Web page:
The Corner

And The Circle Is Squared

From a reader:


Your linked article is quite relevant to this discussion and should be read by those wishing to participate. There is a distinction between private and public actions.

Although bad behavior does warrant a good ass kicking, Public bad behavior is best handled by “the Authorities”. i.e. police, courts, the NBA, the house ethics committee- whoever.

A private a**-kicking…encourages corrective behavior. A public one (the basketbrawl) can start a riot.

An a**-kicking society may be a polite one, but a lawful society is an orderly one.

And, from another reader:

I’m so tired of reading and hearing comments like those expressed in the Artest email that you recently posted. The night of the brawl John Saunders said on ESPN that if you’re walking in Times Square and someone throws a beer at you, you’d do the same thing. Both the email writer and Saunders improperly compare two disparate events.

Society expects and demands extraordinary behavior from certain individuals or certain classes of individuals. Jackie Robinson took a lot more abuse than Ron Artest, but he never retaliated. He knew that to do so would damage his career and the potential careers of black athletes that would follow him. Restraint was demanded and he accepted that responsibility.

Similarly, we demand restraint from law enforcement officials, your “hidden law” column notwithstanding. And it has been a not-unspoken rule that we insist that professional athletes not go into the stands after idiotic fans. A professional athlete is required to consider these situations ahead of time. He knows that he will be performing in hostile arenas half the time. He has to be aware that idiots and alcohol might combine to create situations such as the one that occurred the other night — athletes get stuff thrown at them all the time. He has to understand that no matter what happens, he must rely on security to handle such situations.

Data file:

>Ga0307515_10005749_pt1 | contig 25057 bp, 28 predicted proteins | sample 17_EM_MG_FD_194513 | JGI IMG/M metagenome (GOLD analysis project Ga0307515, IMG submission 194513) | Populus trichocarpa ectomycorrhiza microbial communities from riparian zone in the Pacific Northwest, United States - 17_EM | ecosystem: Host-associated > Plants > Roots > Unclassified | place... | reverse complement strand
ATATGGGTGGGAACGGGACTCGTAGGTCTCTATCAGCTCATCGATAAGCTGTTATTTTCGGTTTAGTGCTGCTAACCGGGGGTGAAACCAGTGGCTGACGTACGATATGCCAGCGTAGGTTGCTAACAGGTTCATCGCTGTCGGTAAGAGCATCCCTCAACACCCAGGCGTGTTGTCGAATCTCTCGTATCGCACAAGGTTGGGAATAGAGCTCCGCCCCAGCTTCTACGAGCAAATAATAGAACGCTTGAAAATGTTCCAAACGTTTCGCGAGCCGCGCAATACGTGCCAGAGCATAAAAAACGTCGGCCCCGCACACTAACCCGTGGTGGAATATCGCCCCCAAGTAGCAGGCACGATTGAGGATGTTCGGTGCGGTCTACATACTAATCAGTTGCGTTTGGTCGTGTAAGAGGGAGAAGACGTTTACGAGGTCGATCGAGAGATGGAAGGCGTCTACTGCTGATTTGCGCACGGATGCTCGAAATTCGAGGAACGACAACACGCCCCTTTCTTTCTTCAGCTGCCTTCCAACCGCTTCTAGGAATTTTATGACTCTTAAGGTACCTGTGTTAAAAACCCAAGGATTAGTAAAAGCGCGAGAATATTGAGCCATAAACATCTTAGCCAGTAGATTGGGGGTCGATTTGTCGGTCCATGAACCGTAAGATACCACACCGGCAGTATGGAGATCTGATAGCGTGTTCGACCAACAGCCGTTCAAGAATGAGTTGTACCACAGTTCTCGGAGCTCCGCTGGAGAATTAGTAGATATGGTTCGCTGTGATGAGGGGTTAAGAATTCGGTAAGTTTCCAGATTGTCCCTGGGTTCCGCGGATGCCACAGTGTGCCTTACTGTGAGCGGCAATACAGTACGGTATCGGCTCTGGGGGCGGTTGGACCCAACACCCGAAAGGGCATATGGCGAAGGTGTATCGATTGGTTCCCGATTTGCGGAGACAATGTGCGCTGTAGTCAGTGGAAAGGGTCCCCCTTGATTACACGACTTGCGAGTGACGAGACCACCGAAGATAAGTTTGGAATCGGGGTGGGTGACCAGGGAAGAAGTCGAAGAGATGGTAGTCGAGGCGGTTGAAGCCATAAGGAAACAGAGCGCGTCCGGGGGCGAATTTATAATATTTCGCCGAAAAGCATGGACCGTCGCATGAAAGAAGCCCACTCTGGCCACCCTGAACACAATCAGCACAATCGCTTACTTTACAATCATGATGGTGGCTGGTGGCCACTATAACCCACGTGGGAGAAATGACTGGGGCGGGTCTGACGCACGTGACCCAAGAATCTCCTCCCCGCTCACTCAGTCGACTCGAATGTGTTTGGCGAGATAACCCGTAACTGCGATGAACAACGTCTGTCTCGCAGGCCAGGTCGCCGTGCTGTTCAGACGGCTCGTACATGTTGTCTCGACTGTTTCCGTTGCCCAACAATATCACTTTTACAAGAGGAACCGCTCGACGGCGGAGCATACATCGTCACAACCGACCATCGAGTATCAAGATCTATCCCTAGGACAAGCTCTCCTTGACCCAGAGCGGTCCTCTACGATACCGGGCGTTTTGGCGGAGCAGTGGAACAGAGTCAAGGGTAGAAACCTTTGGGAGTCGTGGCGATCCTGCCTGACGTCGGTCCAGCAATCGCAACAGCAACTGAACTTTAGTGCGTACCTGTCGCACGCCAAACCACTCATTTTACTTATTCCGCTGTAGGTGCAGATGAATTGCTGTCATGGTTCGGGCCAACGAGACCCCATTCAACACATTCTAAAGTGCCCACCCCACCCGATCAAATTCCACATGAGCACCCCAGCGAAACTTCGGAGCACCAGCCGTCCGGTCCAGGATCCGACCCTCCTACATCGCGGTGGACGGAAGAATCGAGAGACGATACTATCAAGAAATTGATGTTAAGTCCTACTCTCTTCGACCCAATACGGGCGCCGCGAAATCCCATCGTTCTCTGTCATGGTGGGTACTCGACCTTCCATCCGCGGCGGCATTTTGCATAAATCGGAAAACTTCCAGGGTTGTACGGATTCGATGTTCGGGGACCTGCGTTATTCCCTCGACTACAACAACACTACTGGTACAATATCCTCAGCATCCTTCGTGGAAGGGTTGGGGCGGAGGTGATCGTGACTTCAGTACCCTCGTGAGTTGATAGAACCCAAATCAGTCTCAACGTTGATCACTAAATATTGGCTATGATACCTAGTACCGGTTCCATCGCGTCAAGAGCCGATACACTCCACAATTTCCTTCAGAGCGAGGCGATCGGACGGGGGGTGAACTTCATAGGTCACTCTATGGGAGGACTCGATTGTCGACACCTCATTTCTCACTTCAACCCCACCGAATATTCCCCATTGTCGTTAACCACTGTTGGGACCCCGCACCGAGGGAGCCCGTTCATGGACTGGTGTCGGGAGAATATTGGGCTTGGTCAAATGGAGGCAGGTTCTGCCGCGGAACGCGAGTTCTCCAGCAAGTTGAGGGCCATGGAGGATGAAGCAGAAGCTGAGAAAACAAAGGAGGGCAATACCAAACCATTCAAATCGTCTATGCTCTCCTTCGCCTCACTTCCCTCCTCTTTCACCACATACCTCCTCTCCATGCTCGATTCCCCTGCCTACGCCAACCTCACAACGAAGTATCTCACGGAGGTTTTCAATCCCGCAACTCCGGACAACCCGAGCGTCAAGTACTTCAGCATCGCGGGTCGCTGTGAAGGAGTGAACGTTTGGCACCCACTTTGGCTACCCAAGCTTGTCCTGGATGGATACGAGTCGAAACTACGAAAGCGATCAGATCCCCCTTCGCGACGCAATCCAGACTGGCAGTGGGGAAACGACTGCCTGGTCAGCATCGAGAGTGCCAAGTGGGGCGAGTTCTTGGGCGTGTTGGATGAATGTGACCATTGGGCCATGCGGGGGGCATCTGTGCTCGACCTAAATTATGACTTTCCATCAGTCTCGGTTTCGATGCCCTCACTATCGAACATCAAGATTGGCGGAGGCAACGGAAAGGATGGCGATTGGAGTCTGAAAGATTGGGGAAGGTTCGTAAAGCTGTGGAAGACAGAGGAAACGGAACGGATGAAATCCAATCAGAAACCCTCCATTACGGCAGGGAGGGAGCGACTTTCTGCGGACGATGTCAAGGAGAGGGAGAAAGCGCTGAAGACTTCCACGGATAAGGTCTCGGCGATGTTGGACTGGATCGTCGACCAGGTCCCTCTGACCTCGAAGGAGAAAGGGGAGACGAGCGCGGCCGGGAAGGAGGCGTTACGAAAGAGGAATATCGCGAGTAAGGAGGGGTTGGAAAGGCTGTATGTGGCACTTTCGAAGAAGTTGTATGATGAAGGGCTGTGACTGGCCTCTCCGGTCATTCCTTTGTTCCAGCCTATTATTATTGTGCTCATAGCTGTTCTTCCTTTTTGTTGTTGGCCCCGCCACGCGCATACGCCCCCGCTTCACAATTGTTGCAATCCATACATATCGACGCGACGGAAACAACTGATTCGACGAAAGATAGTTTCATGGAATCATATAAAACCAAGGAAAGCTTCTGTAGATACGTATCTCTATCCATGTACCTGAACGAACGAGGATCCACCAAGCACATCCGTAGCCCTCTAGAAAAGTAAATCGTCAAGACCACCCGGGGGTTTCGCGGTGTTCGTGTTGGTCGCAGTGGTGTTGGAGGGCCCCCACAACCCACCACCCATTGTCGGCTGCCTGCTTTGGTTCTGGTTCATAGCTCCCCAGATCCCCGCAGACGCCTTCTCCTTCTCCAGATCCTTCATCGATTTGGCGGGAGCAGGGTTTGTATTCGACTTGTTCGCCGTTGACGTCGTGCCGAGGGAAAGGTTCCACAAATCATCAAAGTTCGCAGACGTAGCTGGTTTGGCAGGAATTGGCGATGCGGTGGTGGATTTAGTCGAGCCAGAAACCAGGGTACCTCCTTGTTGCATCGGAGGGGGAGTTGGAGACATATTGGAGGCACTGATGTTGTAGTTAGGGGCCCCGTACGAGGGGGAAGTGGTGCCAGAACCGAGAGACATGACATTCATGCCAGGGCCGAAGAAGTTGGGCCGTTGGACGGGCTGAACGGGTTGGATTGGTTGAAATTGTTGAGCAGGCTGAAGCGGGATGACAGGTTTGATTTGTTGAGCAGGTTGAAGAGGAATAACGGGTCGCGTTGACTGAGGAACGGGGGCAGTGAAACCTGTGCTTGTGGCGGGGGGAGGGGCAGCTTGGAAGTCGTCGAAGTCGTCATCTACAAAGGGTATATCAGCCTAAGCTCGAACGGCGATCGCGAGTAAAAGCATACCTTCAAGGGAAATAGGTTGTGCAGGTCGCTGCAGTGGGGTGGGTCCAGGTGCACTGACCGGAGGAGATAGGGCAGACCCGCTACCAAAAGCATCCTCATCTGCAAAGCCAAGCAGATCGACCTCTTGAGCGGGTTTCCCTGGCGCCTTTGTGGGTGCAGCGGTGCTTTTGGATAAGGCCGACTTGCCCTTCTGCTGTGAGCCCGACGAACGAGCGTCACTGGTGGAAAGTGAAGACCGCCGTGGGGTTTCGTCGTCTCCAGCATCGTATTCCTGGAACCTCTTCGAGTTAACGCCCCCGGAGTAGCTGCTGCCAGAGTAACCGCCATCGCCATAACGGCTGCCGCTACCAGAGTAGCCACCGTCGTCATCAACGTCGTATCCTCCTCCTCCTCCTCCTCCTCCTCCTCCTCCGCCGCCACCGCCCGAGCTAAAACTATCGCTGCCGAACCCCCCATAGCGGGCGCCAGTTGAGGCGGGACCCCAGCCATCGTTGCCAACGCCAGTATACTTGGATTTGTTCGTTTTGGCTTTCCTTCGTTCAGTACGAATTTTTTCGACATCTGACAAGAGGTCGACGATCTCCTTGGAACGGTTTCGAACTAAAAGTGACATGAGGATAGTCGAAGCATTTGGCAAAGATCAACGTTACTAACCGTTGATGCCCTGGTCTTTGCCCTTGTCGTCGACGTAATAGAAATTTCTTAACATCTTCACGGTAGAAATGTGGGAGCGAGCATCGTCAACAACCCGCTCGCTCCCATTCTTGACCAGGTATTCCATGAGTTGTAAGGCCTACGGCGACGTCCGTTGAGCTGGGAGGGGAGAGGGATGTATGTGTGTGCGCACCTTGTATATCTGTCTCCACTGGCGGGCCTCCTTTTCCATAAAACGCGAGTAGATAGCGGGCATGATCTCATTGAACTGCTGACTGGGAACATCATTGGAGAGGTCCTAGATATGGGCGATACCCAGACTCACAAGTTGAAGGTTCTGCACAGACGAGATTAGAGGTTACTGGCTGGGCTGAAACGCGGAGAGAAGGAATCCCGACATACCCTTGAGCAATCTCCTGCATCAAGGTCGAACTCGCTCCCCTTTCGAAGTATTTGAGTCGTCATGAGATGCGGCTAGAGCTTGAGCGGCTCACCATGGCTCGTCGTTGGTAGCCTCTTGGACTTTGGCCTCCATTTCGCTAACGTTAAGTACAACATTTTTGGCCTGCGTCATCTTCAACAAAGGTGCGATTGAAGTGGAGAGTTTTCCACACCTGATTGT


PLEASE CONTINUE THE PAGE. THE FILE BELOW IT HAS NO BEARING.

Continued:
The entire event would have been over with no fan involvement if Artest had not climbed into the stands. “Hidden laws” are supposed to make things run BETTER. Artest’s actions made everything much, much worse. There’s NO justification for what he did, none. I’m sure this is a girl thing (never have I been more convinced of the superiority of females than I have during the past few days), but it never would have occurred to me to do what Artest did. I can’t say — as so many sportswriters have — that “I understand why he did it, but…”

I know you said you didn’t “entirely” agree with the email that you posted — but you posted it just the same. I want to be on the record saying that I entirely disagree with the email because the premise that what Ron Artest experienced was the same as what anyone experiences when a cup of beer is thrown in one’s face is faulty. The email may have been clever and witty but it’s still basically stupid.

And now I’m going to get in sooooo much trouble from Kathryn for the public bawdy language this (now hopefully concluded) series of posts has generated.


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